What Is The Smallest Unit Of Life?

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The smallest unit of life is a cell.

It is the smallest unit that is classified as a living thing, and is the functional unit of all known living organisms. This is why it is sometimes known as the building block of life.

The cell was discovered by Robert Hooke.

Some organisms are unicellular which means they are made of only one cell, for example most bacteria. Humans and the majority of other organisms are multicellular, which means they are made up of lots of cells. Humans have about 100 trillion cells!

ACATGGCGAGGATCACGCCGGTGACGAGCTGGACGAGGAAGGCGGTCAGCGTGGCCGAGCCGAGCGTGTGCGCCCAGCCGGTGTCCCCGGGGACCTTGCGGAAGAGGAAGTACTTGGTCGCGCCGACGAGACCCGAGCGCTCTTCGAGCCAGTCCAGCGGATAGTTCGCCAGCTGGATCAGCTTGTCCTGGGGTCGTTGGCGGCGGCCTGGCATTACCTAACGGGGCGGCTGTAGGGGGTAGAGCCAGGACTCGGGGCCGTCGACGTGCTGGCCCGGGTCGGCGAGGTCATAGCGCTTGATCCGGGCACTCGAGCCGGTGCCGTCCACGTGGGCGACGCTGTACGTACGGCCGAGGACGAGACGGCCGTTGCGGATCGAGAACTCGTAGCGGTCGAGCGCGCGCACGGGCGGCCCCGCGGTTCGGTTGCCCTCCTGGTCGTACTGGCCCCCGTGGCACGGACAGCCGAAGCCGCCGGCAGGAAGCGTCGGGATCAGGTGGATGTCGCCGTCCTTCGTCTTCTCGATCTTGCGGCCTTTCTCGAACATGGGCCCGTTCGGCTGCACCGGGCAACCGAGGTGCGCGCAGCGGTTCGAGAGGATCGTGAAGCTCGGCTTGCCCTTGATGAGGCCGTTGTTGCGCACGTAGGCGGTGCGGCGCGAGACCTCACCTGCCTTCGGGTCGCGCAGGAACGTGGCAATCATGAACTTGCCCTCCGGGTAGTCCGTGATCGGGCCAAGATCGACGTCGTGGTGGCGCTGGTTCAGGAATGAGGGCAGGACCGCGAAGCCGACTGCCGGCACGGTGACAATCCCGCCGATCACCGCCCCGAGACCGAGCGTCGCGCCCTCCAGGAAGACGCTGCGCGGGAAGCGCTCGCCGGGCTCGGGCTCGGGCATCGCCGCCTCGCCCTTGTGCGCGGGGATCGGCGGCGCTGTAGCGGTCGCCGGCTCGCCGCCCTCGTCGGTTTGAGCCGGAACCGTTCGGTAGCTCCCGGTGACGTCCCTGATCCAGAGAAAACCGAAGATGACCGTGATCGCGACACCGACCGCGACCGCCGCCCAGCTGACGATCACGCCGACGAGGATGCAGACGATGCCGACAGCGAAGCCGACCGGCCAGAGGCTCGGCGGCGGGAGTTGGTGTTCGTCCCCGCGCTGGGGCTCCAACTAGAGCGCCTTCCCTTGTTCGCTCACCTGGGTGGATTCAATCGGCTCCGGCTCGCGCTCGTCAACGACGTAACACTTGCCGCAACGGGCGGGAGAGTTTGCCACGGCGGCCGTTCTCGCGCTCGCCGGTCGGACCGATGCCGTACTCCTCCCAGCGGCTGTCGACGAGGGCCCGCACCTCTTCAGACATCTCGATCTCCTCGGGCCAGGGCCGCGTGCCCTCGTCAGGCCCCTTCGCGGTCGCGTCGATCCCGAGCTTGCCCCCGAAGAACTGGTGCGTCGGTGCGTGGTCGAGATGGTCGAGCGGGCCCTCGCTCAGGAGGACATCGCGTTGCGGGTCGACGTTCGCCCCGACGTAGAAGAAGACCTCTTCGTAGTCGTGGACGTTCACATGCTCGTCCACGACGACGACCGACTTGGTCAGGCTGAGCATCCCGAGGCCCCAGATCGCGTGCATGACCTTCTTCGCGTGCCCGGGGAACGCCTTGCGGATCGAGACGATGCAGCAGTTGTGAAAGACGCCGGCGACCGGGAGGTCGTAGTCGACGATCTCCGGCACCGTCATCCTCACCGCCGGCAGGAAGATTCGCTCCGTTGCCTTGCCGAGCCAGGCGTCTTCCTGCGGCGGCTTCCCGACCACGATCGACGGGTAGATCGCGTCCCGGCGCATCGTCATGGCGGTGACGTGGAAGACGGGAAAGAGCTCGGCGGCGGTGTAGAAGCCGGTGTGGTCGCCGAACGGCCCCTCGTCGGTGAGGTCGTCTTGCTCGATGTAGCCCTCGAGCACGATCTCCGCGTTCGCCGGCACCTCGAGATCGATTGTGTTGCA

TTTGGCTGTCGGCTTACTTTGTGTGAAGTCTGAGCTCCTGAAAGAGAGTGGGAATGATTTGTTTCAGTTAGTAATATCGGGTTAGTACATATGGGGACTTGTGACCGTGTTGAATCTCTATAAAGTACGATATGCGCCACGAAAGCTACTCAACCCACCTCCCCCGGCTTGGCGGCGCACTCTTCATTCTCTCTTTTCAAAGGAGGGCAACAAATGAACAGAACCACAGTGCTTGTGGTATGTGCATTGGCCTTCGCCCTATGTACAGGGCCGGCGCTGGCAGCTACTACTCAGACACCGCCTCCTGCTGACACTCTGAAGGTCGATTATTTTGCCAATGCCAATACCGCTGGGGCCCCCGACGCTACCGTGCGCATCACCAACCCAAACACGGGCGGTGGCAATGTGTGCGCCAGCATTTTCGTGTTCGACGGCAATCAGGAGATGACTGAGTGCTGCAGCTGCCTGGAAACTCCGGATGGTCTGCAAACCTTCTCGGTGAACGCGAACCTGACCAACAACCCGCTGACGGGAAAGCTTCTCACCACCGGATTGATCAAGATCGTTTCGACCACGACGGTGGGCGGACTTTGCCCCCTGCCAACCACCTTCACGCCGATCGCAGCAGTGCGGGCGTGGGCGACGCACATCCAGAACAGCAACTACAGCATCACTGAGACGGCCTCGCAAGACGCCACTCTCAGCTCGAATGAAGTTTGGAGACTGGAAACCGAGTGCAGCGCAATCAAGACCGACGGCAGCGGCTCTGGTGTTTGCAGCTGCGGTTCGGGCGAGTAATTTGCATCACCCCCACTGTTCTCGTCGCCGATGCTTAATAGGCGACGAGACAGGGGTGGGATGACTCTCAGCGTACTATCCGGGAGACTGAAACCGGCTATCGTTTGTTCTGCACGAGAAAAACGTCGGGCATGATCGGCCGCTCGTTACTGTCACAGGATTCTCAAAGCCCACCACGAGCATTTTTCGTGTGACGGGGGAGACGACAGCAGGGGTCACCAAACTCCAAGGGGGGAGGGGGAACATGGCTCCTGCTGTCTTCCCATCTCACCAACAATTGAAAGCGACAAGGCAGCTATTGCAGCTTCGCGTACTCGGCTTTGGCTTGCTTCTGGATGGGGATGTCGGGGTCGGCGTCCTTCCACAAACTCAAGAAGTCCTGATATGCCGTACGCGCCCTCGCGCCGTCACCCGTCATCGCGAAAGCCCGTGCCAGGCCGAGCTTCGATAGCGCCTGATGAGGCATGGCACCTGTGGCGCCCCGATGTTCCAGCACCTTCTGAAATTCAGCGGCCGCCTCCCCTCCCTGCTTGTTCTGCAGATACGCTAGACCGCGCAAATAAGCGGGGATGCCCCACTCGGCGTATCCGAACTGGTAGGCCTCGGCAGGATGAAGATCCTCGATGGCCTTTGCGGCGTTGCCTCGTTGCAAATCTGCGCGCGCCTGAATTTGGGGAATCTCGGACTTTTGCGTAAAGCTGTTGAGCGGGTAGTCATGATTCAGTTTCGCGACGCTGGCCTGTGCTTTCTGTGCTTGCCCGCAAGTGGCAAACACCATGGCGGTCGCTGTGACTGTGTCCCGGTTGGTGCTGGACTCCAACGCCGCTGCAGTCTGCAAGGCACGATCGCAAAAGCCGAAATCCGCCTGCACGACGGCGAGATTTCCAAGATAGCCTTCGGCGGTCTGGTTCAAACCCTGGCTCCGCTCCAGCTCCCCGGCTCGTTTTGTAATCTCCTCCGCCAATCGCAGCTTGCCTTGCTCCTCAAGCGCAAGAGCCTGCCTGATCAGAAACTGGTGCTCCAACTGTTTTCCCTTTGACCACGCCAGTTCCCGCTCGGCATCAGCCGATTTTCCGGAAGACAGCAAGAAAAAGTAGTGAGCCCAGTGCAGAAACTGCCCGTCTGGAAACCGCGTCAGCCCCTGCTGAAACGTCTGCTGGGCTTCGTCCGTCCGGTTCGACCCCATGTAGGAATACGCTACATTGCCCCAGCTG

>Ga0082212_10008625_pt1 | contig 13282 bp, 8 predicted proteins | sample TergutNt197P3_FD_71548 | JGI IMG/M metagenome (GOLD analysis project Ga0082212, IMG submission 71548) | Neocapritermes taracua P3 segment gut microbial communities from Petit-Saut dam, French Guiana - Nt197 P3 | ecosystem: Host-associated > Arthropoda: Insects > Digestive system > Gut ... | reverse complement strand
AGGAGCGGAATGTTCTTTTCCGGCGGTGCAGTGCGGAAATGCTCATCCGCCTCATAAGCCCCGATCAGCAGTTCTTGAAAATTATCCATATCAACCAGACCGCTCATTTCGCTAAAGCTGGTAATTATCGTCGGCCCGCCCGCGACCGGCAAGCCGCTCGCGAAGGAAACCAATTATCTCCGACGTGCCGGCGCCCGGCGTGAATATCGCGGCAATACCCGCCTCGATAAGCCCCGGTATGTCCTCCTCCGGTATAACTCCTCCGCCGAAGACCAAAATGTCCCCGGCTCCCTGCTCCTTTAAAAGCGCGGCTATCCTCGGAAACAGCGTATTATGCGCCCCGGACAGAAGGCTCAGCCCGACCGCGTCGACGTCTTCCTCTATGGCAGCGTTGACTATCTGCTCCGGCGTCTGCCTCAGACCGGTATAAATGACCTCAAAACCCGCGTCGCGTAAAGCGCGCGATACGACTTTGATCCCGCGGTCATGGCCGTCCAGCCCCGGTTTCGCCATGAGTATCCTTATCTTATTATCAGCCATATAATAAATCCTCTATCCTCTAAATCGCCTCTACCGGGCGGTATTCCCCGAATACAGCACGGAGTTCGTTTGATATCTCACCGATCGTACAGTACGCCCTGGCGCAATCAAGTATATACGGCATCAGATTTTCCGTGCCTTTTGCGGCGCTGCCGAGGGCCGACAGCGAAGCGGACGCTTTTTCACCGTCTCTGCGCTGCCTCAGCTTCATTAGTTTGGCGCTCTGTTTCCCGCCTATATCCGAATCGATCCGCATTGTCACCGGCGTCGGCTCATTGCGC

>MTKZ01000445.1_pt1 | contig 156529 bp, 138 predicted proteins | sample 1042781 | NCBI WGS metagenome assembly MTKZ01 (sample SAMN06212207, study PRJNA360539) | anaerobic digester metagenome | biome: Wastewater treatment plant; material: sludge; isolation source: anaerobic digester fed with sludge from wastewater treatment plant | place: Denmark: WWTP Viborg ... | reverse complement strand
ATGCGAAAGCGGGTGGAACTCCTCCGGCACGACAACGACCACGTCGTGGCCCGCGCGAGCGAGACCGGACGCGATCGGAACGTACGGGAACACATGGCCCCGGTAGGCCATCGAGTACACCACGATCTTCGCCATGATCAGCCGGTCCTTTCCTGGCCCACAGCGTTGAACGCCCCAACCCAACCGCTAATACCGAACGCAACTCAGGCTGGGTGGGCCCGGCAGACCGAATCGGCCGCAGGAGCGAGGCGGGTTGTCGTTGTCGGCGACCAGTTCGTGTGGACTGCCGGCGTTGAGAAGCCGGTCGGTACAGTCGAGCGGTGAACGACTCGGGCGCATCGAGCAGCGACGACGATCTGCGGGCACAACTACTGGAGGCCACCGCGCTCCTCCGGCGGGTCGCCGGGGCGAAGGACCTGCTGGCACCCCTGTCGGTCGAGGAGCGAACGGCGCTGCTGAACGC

A typical cell is 10 µm but some are as big as 135 µm or as small as 4 µm. The biggest known cell is an unfertilised ostrich egg.

The term 'cell' comes from the latin 'cella' meaning small room, and was coined by Robert Hooke as he compared the cell to the small room that monks live in.

Cell theory has three components:

  1. Every living organism has at least one cell
  2. A cell is the smallest unit of life
  3. Only living cells can give rise to new cells

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